International Flights Resume at Kabul Airport, as Taliban Say They Will Allow Americans and Other Foreigners to Leave

The move would be the first step in resolving an impasse that has left scores of foreigners stranded in Afghanistan, but there was no indication that Afghan nationals would be allowed to leave.,

Advertisement

Continue reading the main story

Supported by

Continue reading the main story

Several passenger jets arrived on Thursday morning in Kabul as Taliban officials said American passport holders and other foreigners would soon be able to fly out of the international airport there, the first passenger flights to leave Afghanistan since the frenzied U.S. military evacuation drew to a close late last month.

Bilal Karimi, a close aid to the Taliban spokesman, Zabihullah Mujahid, said three flights from gulf nations had landed at the airport, and more were expected. They arrived with desperately needed humanitarian aid, Mr. Karimi said, and would be allowed to leave in coming days.

He did not say if Americans or other foreigners, or Afghans with dual citizenship, would be on the planes when they depart, but he did say that they would be allowed to leave the country as operations at the airport resume.

Mr. Karimi cautioned that technical issues could still result in delays in the planes taking off.

While the move would be the first step in resolving a diplomatic impasse that has left scores of Americans and other international workers stranded in Afghanistan, there was no indication that the Taliban would allow the tens of thousands of Afghans who qualify for emergency American visas to leave.

It also remained unclear whether charter flights from the airport in the northern city of Mazar-i-Sharif, where dozens of Americans and hundreds of Afghans were waiting to leave the country, would be allowed to fly.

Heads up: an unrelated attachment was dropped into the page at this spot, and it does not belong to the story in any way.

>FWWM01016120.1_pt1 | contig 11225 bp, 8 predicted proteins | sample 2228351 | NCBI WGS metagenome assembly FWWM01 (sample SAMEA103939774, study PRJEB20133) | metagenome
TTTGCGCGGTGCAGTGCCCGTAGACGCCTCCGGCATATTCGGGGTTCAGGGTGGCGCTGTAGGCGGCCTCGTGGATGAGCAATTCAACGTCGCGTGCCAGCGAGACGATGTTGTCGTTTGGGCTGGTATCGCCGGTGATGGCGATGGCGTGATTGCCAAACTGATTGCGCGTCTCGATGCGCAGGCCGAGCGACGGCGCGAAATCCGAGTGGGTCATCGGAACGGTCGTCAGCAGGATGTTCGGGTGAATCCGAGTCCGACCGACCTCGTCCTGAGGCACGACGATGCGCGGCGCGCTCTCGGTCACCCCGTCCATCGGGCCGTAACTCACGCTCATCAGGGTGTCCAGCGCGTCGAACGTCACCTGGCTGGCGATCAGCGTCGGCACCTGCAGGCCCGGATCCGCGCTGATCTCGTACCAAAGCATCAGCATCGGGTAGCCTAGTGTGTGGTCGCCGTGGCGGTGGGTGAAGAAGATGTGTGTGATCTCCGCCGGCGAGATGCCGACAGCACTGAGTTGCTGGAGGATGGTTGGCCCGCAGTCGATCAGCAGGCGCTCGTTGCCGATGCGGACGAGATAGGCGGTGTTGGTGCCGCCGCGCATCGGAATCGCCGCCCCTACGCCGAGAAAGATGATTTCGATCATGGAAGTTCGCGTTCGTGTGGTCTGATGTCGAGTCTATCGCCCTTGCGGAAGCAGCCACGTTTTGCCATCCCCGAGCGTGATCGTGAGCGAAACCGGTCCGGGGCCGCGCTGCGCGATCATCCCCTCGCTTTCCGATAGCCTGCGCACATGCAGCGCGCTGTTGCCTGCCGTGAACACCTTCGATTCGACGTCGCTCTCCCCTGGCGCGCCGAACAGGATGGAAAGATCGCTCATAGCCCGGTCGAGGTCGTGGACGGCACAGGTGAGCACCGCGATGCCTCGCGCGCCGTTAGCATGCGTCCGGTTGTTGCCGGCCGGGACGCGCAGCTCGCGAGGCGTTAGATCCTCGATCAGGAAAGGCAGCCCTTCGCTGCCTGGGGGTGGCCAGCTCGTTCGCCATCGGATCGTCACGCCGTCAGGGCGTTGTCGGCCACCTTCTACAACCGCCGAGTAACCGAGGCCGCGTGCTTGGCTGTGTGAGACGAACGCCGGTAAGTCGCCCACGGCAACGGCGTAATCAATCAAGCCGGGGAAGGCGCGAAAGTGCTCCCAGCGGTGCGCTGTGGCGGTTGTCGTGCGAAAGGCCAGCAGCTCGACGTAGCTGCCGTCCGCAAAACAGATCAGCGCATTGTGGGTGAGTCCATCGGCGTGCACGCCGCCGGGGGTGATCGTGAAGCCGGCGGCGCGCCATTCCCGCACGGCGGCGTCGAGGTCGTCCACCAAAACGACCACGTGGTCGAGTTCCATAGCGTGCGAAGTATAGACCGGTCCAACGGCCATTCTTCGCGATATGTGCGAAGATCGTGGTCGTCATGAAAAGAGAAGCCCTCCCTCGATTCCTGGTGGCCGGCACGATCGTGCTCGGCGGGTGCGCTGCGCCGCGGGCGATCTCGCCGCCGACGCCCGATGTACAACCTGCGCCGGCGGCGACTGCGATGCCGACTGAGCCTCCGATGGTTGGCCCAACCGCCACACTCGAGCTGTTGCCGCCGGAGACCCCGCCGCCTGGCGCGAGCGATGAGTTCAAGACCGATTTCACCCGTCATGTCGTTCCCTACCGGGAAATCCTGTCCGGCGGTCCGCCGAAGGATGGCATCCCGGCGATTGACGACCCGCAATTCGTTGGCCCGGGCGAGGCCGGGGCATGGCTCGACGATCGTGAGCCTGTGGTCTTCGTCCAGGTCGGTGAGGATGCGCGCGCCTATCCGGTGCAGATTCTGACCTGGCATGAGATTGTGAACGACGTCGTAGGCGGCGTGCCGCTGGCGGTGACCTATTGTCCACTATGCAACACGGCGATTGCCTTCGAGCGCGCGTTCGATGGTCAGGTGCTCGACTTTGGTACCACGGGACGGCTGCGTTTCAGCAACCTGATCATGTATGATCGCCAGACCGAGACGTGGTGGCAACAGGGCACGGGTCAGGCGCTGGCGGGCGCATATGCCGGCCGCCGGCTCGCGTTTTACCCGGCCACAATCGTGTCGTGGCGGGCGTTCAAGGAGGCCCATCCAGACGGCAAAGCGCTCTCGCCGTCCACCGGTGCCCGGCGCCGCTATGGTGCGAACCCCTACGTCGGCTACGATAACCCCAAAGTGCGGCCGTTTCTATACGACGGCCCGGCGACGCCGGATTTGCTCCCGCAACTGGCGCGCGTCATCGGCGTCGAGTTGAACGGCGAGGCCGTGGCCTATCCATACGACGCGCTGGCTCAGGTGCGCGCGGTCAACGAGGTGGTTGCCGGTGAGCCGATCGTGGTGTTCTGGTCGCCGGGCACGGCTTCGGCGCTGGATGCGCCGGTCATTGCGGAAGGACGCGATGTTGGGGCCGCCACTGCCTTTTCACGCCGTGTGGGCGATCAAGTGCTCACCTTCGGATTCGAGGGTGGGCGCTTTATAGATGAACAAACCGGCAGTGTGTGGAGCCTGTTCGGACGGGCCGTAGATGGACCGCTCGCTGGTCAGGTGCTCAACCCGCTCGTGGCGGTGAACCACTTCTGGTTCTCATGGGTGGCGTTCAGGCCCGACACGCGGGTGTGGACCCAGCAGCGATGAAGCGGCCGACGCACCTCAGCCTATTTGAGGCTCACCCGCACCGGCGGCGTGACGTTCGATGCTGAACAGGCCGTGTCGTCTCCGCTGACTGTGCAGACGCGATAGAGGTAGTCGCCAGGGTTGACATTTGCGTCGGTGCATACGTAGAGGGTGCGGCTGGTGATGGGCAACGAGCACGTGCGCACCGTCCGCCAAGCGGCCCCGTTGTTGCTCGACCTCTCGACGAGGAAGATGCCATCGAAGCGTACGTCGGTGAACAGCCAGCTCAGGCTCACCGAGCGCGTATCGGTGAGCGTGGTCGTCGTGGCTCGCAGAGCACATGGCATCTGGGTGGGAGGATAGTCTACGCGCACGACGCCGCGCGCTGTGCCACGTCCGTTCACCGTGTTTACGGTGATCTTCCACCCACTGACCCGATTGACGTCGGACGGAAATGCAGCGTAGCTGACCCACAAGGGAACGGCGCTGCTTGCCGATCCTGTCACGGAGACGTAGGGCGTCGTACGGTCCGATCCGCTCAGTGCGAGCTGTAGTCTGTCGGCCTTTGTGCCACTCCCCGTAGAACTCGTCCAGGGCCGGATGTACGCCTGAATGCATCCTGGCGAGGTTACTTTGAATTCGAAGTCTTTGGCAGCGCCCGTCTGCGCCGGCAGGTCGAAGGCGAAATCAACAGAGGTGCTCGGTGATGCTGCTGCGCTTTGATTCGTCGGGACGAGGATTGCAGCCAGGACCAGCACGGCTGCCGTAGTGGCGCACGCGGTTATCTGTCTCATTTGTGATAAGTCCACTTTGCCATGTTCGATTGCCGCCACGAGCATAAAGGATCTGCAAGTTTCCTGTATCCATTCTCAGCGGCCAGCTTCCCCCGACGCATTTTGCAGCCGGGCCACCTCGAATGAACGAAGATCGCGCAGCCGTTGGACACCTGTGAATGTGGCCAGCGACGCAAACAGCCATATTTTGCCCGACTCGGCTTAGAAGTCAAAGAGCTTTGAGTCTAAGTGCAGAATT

Speaking at a news conference on Wednesday at the U.S. air base in Ramstein, Germany, Secretary of State Antony J. Blinken said the Taliban bore the entire blame for the inability of charter flights to leave Mazar-i-Sharif.

“The Taliban are not permitting the charter flights to depart,” Mr. Blinken said. “They claim that some of the passengers do not have the required documentation. While there are limits to what we can do without personnel on the ground without an airport with normal security procedures in place, we are going to do everything in our power to support those flights and to get them off the ground.”

Image

Secretary of State Antony J. Blinken meeting with an Afghan family on Wednesday at the U.S. air base in Ramstein, Germany.Credit…Pool photo by Olivier Douliery

The Taliban blamed the Americans for the delays and said that as U.S. forces left last week, they rendered the radar and other equipment at the Kabul airport inoperable.

Engineers from Qatar, alongside workers from Turkey, have been working to repair the damage and to come up with a security protocol that would allow international passenger flights to resume.

Afghanistan’s new acting prime minister, Mullah Muhammad Hassan, told Al Jazeera in an interview aired on Thursday that foreigners and Afghans had nothing to fear.

He called on former officials who fled when the Taliban seized power last month to return to the country, saying the group would “guarantee their security and safety.”

Repeating earlier pledges made by the Taliban, he said anyone who had worked alongside the United States would be granted amnesty.

“No one will be able to prove that he was subjected to revenge,” Mr. Hassan said. “And in such tense circumstances, it is easy to do what you want. But the movement is disciplined and controls its gunmen.”